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An Appeal to the Religion, Justice, and Humanity of the Inhabitants of the British Empire in behalf of the Negro Slaves in the West Indies. By William Wilberforce, Esq. M. P. Pp. 78. Hatchards, 1823. Negro Slavery as it exists in America, the West Indies, and Jamaica. Pp. 118.-Hatchards,


WE rejoice to find that the abolition of slavery in the British colonies is now about to be seriously attempted. Six and thirty years have elapsed since the African slave trade was first attacked, and sixteen years have passed away since the British Parliament abolished that detested traffic. But during this long period, no progress whatever has been made towards the termination of slavery. The wretched victims of the guilty cupidity of our ancestors are still retained in cruel bondage; and we who, as a nation, have publicly renounced the guilt of stealing men, are yet content to retain the stolen property, and to perpetuate upon the unhappy negroes, even to the remotest generations, the dreadful miseries of that situation to which they are reduced. But, thank God, such are not the feelings of all. The Liberator of Africa comes forward once more to plead the African cause; and in an Appeal, which must be read to be duly appreciated, calls upon his countrymen to remove this evil from among them.


To all the inhabitants of the British em

pire, who value the favour of God, or are alive to the interests or honour of their country-to all who have any respect for justice, or any feelings of humanity, I would solemnly address myself. I call upon them, as they shall hereafter answer, in the great day of account, for the use they shall have made of any power or influence with which Providence may have intrusted them, to employ their best endeavours, by all lawful and constitutional means, to mitigate, and, as soon as it may be safely

done, to terminate the negro slavery of the British Colonies; a system of the grossest injustice, of the most heathenish irreligion degradation, and unrelenting cruelty.—

and immorality, of the most unprecedented

P. 1.

To explain this system, to illustrate its dangerous and ruinous tendency, to point out the hopelessness of any remedy without the interference of the British Legislature, and the duty and necessity of such an interference, constitute the subject of Mr. W.'s Appeal-an appeal which must be irresistible to all who are not rendered insensible by prejudice or cupidity. The second pamphlet contains an illustration of negro slavery in the United States, inserted originally in the Christian Observer for February 1819, as a review of Hall's and Fearon's Travels, and a body of evidence concerning the West Indies, and especially Jamaica, from the statements of Dr. Williamson, Mr. J. M. the Rev. Thomas Cooper, and the Jamaica Royal Gazette. Both these pamphlets deserve, and will doubtless obtain, a very extensive circulation.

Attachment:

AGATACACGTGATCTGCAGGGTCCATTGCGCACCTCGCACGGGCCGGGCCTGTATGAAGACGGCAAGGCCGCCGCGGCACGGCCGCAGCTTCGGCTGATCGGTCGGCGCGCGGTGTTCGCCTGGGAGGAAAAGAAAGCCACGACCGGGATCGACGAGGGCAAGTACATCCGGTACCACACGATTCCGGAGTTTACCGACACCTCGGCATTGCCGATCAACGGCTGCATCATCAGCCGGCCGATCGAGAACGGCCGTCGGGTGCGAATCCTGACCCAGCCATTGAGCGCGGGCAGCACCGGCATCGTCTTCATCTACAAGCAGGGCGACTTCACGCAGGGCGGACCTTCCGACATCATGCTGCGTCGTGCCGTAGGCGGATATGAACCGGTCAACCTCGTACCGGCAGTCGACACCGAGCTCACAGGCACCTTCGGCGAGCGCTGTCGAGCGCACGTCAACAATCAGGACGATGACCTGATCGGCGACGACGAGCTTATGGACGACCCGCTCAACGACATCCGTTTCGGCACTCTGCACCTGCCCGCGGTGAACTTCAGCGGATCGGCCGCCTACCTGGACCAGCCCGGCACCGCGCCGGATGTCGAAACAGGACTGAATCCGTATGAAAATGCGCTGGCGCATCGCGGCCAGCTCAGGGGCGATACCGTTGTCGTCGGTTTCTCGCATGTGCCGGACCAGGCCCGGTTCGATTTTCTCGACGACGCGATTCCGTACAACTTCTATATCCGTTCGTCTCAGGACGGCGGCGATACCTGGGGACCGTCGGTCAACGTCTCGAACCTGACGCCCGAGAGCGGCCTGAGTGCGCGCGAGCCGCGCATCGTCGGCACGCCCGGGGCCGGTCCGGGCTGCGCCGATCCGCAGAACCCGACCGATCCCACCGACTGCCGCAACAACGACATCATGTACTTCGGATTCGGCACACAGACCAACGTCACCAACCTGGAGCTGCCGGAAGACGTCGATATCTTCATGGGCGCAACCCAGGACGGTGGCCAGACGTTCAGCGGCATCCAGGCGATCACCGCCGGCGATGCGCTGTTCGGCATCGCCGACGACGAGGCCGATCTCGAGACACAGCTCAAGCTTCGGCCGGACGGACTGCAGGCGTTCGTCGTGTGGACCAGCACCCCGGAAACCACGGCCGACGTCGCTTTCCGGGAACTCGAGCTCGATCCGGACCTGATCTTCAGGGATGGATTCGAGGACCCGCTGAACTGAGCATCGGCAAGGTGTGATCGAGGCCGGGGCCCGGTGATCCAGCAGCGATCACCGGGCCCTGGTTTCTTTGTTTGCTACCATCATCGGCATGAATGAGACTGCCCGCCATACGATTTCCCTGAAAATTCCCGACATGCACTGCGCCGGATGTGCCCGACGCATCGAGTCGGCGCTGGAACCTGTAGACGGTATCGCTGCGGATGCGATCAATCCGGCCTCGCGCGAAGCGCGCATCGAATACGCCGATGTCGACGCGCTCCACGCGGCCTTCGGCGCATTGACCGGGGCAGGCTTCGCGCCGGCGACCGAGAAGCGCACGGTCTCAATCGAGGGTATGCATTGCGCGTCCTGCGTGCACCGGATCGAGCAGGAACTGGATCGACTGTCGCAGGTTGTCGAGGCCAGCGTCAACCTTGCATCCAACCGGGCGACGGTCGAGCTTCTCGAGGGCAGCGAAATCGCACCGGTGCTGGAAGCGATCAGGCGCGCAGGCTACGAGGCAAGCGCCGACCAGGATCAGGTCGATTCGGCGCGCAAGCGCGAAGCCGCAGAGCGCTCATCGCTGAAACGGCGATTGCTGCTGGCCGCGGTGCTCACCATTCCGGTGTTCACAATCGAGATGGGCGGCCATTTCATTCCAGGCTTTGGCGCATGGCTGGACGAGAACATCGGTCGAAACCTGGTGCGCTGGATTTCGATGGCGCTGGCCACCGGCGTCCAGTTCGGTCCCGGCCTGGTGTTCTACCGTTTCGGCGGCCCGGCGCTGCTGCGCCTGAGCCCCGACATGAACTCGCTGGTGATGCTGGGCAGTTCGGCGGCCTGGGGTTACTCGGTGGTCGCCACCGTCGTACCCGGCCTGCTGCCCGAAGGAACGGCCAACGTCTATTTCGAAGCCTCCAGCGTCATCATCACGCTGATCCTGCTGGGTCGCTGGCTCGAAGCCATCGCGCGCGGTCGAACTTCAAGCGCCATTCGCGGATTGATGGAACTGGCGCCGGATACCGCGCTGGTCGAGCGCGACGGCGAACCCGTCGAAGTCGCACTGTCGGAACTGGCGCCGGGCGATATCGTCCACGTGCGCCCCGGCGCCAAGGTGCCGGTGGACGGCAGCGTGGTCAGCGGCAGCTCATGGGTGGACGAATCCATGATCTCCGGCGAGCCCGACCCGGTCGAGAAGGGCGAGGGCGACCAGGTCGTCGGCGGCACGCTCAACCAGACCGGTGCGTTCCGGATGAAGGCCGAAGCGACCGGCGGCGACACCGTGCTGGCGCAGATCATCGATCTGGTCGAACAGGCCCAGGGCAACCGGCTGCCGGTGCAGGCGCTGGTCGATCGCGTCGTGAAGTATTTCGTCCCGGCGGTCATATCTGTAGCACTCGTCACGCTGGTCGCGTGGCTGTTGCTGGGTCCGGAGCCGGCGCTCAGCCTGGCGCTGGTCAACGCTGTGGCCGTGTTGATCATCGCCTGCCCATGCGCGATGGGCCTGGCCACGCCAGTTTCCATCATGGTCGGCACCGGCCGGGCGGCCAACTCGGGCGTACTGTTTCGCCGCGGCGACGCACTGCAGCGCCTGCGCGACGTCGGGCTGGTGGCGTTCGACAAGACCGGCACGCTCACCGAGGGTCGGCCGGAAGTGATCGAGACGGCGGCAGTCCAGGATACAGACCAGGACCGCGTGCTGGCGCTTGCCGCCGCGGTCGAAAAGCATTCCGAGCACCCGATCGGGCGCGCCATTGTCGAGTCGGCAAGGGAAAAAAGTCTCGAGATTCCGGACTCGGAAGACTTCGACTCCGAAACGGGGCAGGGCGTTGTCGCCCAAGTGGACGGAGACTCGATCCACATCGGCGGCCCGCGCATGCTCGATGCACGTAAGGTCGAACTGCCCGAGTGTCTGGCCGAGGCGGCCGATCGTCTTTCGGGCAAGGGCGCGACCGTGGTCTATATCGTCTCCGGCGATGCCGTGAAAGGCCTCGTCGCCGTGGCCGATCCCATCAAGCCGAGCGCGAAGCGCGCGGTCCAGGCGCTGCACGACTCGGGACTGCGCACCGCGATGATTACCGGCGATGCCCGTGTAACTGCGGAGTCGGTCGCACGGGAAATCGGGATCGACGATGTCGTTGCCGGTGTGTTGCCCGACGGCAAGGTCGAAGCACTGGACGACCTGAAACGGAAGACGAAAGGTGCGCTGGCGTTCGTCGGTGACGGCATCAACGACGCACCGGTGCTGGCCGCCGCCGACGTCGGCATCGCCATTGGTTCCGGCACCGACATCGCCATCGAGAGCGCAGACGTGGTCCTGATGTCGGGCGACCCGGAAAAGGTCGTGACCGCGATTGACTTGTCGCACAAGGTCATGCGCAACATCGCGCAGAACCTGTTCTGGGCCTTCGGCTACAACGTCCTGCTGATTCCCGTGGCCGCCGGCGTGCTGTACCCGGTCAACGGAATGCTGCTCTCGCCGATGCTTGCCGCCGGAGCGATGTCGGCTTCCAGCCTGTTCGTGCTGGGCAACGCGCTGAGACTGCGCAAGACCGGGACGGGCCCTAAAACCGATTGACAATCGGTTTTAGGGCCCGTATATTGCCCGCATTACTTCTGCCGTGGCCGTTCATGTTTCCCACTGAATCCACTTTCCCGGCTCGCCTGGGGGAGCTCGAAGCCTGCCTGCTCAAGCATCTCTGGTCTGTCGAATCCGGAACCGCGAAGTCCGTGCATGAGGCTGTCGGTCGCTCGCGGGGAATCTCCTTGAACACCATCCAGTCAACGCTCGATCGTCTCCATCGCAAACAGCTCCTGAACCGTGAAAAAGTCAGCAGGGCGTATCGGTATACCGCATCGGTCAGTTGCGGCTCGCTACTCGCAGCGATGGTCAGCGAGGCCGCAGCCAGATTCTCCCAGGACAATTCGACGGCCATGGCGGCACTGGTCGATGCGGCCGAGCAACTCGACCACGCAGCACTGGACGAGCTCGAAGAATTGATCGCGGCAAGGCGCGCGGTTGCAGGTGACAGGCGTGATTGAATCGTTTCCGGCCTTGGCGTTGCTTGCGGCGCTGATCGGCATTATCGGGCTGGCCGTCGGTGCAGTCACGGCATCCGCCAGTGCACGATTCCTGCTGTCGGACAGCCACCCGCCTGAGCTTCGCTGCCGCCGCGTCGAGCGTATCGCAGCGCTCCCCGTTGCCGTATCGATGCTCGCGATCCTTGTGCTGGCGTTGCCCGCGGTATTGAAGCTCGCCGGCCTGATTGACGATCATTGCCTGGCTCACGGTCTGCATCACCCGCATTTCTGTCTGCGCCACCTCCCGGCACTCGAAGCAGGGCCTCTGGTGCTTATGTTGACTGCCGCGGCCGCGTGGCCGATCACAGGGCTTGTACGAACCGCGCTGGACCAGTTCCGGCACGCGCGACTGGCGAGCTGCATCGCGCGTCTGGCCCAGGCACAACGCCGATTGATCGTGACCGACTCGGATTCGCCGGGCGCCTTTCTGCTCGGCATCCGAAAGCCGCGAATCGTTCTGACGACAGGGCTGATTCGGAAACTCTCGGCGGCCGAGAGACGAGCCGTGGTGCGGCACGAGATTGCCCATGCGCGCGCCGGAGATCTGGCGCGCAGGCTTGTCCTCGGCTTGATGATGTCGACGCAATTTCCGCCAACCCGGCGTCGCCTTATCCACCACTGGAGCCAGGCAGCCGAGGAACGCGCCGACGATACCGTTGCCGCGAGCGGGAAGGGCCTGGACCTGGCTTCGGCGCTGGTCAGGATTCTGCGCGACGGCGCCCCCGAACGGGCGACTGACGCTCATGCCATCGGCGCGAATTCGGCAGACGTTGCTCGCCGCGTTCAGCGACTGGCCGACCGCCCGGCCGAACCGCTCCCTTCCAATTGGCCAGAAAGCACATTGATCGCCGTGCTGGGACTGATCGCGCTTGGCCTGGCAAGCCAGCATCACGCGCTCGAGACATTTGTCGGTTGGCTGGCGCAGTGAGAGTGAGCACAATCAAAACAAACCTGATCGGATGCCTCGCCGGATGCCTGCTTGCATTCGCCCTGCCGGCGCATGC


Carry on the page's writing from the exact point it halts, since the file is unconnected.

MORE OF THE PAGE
Mr. W. justly remarks, that it is to the public ignorance of the actual evils of West Indian slavery, that we can alone ascribe its having been suffered so long to remain unreformed and almost unnoticed; and we shall therefore endeavour to communicate to our readers a brief outline of the information which these pamphlets contain, inserting important extracts, as notes, by way of illustration, and recommending to all who have the opportunity of procuring them, a careful and attentive perusal of the whole. The

negro slaves in our colonies are the absolute property of those by whom they are purchased. Their owners are restrained by fine or capital punishment (according to the island in which they live) from murdering or mutilating them,


but this is almost the only restraint under which they are placed. The immediate superintendence of these slaves is intrusted to managers, overseers, drivers, &c. The slaves go out to work under the care of drivers, each of whom carries with him a whip, whose lash is as heavy and stroke as severe as that used by carters in this country*. This whip the driver applies to the poor negroes whenever he thinks proper, just as the carter to his horses in England t. He is, indeed, restrict

The slaves on the estate were constantly attended by drivers with cart or cattle whips, which they were in the habit of using as here carmen use their whips on horses; and occasionally one or more slaves were ordered out of the line of work, laid prostrate on the ground, and received a few lashes (from two or three to ten) on their posteriors, for no other offence that the witness could perceive or hear of but that of being indolent, or lagging at their work, or being late. He saw a few working with iron collars round their necks, connected with each other by a chain; a punishment which, he understood, was usually inflicted for running away, and continued sometimes for several weeks. The huts of the slaves were very indifferent, and almost destitute of furniture. On Sunday they either attended market, or worked in their own grounds; but none went, or were expected to go, to any church or place of worship; nor did he ever see or hear of any instruction, religious or otherwise, being bestowed upon them. Many of the slaves had women living with them as their wives; but as for marriage being used, either as a means of civilization or for any other purpose, he never even heard the word mentioned as it respected them. He understood, that the white servants were not allowed to take those women who so lived with particular men: but as for any others, they not only chose and took such as pleased them, but they were expected to do it as a matter of course. Accordingly, he was invited by the overseer to follow the general practice, the very first day he arrived on the estate.